I suppose that the lesson here is patience. You don’t know what presenters are looking for, if you fit that or not, or if the timing is going to be right. So don’t drive yourself crazy or walk around assuming that anyone owes you a gig. Stay open to possibility and just try to remain clear. And be careful of what you wish for. I find now, as the director of my own work, that touring is no longer the icing on the cake of this field. It’s a lot of administrative work, a lot of financial haggling, and, as the choreographer, you can expect to work around the clock to make sure that your presentation goes off as you want. It’s no longer the little cradle that it once felt like when I was only responsible for dancing.
My personal goal when I tour is to find ways to ensure that the “cultural exchange” that is so often just paid lip service to on these tours actually happens. One extraordinary example of this was last summer in Archangel. On the last day of the festival, Nikolai gathered all of the festival performers and students from the workshops and we drove 40 kilometers to the White Sea, where we ran along the beach, made a campfire and basically just hung out together. We weren’t officially “dancing” but it was a unique experience that could come from having gone there to perform.
So I’d like to close with some main points from my experience on how to tour your work abroad:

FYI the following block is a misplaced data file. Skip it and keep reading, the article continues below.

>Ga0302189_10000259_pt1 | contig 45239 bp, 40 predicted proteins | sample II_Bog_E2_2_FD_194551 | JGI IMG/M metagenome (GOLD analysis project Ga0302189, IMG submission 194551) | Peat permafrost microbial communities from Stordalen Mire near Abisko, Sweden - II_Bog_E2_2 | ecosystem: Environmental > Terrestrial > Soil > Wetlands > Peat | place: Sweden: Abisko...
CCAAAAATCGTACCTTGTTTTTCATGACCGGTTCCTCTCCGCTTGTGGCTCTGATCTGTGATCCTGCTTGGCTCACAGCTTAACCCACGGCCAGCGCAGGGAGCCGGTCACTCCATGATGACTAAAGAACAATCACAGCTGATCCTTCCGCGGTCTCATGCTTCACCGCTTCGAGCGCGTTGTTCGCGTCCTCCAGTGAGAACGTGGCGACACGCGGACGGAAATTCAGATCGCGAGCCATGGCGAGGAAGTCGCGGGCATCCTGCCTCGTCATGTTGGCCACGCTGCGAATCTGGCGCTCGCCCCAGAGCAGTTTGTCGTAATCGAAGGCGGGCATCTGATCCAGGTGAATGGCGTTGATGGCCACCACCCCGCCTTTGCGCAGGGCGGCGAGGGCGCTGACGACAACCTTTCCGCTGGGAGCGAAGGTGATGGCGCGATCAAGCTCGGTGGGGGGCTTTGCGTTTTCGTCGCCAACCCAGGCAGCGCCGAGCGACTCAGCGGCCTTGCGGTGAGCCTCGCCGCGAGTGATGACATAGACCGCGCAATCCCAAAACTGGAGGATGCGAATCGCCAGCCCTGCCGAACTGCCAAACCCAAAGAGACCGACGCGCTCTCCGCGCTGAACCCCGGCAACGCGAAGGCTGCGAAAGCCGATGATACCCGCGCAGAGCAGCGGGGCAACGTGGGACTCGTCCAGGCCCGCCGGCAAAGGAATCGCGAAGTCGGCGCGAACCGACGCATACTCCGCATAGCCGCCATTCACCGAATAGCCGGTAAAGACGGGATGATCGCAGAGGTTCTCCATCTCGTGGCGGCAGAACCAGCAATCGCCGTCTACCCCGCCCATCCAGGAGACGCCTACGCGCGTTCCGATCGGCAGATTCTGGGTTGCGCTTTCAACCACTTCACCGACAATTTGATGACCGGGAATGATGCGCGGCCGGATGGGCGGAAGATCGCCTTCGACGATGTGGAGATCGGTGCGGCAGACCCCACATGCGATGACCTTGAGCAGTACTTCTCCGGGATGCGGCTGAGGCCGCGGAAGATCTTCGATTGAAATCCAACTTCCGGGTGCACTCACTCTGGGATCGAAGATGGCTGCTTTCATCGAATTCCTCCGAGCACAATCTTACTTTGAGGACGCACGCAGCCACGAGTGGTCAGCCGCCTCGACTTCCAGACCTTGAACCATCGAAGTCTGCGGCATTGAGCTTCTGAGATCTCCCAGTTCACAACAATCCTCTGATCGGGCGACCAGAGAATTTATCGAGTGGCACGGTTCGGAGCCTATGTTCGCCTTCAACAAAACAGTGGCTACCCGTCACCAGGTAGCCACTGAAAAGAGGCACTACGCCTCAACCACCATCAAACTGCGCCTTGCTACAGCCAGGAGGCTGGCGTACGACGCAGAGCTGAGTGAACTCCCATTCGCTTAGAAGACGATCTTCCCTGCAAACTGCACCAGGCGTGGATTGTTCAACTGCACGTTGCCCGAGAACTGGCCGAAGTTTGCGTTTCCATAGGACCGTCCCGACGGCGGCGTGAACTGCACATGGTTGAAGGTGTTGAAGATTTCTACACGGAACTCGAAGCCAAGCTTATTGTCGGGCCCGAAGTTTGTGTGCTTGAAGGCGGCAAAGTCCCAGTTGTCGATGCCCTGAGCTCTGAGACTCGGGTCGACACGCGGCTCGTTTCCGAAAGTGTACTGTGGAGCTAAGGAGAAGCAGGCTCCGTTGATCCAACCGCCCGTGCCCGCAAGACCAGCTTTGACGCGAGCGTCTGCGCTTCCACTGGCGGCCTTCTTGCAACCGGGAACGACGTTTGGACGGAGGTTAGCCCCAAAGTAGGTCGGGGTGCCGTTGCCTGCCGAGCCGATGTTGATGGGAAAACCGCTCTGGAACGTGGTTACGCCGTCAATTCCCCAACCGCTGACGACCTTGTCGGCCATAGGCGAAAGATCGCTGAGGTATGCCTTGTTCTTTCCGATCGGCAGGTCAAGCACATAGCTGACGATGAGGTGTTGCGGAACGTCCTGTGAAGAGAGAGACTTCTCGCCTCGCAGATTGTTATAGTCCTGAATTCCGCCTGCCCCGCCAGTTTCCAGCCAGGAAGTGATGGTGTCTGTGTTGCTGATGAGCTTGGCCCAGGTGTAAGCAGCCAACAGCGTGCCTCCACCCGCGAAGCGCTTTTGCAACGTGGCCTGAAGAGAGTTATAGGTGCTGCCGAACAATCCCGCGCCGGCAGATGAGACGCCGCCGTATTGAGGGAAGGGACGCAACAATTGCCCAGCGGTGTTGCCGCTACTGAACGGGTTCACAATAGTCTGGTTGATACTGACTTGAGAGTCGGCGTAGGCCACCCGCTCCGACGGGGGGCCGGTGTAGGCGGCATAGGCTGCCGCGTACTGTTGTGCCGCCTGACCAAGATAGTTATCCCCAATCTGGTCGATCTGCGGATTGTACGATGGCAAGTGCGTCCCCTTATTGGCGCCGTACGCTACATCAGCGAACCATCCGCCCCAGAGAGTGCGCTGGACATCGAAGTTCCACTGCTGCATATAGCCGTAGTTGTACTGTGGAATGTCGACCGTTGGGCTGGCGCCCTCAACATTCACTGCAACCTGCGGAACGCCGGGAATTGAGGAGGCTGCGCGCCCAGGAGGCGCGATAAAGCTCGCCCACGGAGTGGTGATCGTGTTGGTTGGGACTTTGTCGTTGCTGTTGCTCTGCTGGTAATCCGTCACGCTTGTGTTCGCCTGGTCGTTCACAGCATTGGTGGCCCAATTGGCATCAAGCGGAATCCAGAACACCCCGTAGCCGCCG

1- Familiarize yourself with the presenting circles that make sense for your work. Who are the people performing in them, who are the presenters?
2- Realize that the world is a big place, it’s not just Western Europe and sexy festivals. There are emerging contemporary dance scenes all over the world and there is funding support to bring yourself there.
3- Be willing to balance between self-production and presentation in overseas venues. Again, this depends on where you’re interested in going.
4- Be friendly. Introduce yourself to people when you go places. Don’t expect anything from these conversations but just be able to speak clearly and simple about who you are and what you do.
5- Be a good listener. Part of what makes cultural exchange possible is paying attention to the ways in which cultural conditions are in a constant state of change.
6- Hire a manager who is good! Keep your structure simple and your ear to the ground.
7- Establish relationships with your local presenters who can advocate on your behalf.
8- Be realistic. Maybe touring your 30 person dance which has an operatic set isn’t the most likely thing to happen. Although, at the same time I will say that you should make exactly the work that you want to.
9- Make really really really really good work and stop worrying about touring so much. Let the networks come to you.
and finally 10- If you wanna perform in Europe, take your clothes off, and if you wanna perform in Japan, keep them on.